PLAYING politics is when decisions are made for political reasons and not because it is the right thing to do.
In the case of the removal of the Metropolitan Cebu Water District (MCWD) board of directors, was it politics that was at play or was it the proper thing for Cebu City Mayor Edgardo Labella to do?
Labella, exercising his authority over the MCWD, terminated the services of MCWD chairman Joel Mari Yu, vice chairman Ralph Sevilla and directors Augustus Pe Jr., Procopio Fernandez and Cecilia Adlawan on Tuesday, Oct. 15, 2019. He cited as reason the utility firm’s failure to address the water crisis in Metro Cebu.
It is tempting to blame politics at the Cebu City level since all the board members, except for one, were appointed by Tomas Osmeña when he was mayor.
Labella defeated Osmeña in the elections last May. In any change of administration, there is this tendency of the election winner to bring in trusted men and women.
Politics aside, it wasn’t the first time Labella warned the MCWD board of repercussions should the water shortage not be addressed.
Prior to their removal, the mayor wrote MCWD officials and the board and warned that they would be removed from office if the utility did not act on the supply shortfall.
In answer to their removal, Yu released a statement Wednesday saying, “Yes, there is a water crisis in Cebu, but it is definitely NOT our Board that caused it.”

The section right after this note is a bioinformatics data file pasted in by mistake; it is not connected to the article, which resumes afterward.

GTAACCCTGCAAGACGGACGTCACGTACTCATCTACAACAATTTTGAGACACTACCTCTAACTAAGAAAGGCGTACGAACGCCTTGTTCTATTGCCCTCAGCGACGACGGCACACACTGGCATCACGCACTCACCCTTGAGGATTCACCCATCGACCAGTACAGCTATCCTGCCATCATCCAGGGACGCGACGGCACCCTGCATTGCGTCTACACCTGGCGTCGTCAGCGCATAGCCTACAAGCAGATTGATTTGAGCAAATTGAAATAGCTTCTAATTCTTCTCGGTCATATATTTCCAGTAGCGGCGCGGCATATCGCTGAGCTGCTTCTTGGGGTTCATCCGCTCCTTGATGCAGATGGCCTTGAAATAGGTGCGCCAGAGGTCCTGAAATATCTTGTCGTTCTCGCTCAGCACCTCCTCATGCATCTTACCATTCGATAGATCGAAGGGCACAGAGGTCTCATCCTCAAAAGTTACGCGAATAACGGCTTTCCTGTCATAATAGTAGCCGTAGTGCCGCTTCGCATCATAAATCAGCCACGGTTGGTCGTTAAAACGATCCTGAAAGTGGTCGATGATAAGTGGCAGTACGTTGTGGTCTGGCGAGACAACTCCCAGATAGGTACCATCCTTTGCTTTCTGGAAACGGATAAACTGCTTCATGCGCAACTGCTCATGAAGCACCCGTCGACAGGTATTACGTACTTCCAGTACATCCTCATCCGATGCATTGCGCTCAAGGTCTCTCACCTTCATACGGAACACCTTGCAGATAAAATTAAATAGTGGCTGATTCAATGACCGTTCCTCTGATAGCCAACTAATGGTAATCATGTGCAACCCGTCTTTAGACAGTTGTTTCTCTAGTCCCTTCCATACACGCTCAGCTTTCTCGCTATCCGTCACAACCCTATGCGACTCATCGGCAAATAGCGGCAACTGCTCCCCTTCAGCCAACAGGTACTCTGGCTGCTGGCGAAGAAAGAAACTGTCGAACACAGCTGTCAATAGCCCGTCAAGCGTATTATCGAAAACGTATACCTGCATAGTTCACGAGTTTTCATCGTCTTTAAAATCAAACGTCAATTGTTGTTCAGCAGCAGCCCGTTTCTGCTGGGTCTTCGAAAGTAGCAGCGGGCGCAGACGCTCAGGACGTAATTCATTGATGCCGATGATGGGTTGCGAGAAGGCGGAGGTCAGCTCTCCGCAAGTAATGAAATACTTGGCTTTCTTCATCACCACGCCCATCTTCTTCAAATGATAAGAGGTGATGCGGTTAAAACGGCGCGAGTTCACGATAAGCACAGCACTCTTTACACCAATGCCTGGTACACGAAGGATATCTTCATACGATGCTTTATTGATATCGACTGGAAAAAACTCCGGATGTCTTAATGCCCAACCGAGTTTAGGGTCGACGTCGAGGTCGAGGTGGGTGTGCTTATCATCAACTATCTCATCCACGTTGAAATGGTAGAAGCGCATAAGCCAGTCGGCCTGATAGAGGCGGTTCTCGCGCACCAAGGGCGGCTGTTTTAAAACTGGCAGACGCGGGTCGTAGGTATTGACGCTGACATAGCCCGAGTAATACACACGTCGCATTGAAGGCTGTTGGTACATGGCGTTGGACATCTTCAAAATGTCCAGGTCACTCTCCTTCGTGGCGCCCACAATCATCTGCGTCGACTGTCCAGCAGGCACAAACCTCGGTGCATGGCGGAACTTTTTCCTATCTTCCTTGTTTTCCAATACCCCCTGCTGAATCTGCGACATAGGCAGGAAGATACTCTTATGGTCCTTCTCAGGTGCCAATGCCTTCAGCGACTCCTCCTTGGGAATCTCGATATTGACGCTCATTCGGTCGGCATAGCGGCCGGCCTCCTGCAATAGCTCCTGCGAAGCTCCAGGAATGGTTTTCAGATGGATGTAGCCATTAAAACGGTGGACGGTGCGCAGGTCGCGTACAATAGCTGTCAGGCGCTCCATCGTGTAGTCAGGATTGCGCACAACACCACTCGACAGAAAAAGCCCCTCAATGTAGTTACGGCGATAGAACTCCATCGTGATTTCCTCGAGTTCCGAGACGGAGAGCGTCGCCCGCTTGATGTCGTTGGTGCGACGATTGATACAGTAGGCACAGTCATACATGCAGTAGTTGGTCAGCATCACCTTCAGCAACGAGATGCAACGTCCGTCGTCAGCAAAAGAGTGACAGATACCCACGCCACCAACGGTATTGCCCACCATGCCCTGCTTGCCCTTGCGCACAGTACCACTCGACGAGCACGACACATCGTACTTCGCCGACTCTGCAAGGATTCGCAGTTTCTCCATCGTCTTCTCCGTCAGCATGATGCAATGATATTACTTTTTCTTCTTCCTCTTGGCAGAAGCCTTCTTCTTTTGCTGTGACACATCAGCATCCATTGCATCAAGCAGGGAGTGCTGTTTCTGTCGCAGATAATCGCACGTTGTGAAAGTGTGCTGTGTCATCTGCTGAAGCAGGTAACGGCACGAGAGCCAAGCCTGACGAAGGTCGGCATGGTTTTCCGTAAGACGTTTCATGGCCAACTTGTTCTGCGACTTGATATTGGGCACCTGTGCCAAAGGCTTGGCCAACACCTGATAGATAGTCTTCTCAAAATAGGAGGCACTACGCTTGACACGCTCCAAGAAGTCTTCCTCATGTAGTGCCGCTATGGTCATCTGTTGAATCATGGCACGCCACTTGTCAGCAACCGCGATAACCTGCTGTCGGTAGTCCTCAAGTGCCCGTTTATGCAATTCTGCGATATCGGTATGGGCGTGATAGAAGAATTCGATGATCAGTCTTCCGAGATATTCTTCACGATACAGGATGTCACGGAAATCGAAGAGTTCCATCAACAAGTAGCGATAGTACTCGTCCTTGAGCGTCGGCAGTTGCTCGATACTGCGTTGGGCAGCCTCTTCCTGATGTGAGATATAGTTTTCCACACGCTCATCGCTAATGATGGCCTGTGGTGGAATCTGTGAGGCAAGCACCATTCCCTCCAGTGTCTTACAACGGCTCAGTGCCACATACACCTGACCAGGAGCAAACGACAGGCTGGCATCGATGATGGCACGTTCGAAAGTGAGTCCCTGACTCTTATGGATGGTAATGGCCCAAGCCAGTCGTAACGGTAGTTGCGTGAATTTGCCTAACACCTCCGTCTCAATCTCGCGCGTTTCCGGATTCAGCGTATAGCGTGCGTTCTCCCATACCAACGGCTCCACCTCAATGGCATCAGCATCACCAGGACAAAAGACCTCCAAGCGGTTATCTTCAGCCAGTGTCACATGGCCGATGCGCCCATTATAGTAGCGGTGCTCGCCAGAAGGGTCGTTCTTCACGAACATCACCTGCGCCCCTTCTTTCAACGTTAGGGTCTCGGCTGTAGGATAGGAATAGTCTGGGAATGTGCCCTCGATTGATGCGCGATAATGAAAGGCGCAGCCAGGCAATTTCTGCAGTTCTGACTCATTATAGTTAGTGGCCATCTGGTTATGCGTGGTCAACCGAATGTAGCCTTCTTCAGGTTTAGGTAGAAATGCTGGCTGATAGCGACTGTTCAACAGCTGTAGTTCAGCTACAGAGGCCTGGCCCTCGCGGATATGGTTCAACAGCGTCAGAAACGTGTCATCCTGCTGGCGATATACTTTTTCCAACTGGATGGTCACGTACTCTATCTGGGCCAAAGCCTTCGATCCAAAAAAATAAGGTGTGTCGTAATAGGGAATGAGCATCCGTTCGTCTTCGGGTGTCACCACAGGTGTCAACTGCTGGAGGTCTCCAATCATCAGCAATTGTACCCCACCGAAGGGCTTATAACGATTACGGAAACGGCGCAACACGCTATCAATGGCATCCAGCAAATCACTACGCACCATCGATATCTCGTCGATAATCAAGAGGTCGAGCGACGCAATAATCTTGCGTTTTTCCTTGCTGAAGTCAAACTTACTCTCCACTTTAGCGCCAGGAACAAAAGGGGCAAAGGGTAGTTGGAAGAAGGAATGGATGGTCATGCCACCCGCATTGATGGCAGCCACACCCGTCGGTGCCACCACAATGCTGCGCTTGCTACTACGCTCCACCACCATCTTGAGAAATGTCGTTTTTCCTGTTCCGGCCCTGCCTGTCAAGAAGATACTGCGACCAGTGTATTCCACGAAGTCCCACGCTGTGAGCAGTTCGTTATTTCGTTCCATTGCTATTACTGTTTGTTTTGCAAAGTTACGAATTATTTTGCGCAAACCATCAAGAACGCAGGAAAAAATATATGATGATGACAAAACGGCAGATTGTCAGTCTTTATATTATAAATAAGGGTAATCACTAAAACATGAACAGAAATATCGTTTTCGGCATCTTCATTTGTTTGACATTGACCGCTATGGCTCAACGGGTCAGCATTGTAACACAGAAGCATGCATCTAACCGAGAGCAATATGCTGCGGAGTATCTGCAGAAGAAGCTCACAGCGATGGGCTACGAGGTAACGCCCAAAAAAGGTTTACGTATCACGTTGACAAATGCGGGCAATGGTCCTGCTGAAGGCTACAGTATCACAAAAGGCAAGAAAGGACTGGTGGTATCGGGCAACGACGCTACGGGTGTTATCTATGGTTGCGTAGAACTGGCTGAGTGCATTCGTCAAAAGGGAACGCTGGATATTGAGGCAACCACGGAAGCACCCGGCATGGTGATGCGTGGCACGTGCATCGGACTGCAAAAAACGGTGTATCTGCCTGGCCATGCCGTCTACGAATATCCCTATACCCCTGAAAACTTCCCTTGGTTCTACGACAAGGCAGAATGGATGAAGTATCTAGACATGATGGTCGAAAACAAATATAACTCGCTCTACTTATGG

Yu also said, “This crisis has been brewing for the past 30 years, but weak government and politics did nothing to solve it.”
Presidential Decree 198 that created local water districts said members of the board of directors can be removed “for cause only.”
Labella insisted the MCWD’s poor service was “cause” to remove its board members.
It is the MCWD that is mandated to operate the water system and ensure supply.
The absence of water, according to the law, is recognized as a “deterrent to economic growth, a hazard to public health and an irritant to the spirit and well-being of the citizenry.”
Metro Cebu’s water crisis is already an “irritant” to the well-being of residents that the mayor had to take action against the persons responsible for running the system. Who else should account primarily for the water situation if not the MCWD? Not the mayor. Not the governor. Not even former officials no longer in government.
Politics in the Philippine setting would always play a role in the running of government affairs and, perhaps, water utilities. But when Labella decided to boot out the MCWD leadership, it was because of frustration and as a reaction to the complaints of consumers. With the board’s removal, Labella now faces the bigger problem of looking for board replacements and answers to give to water consumers.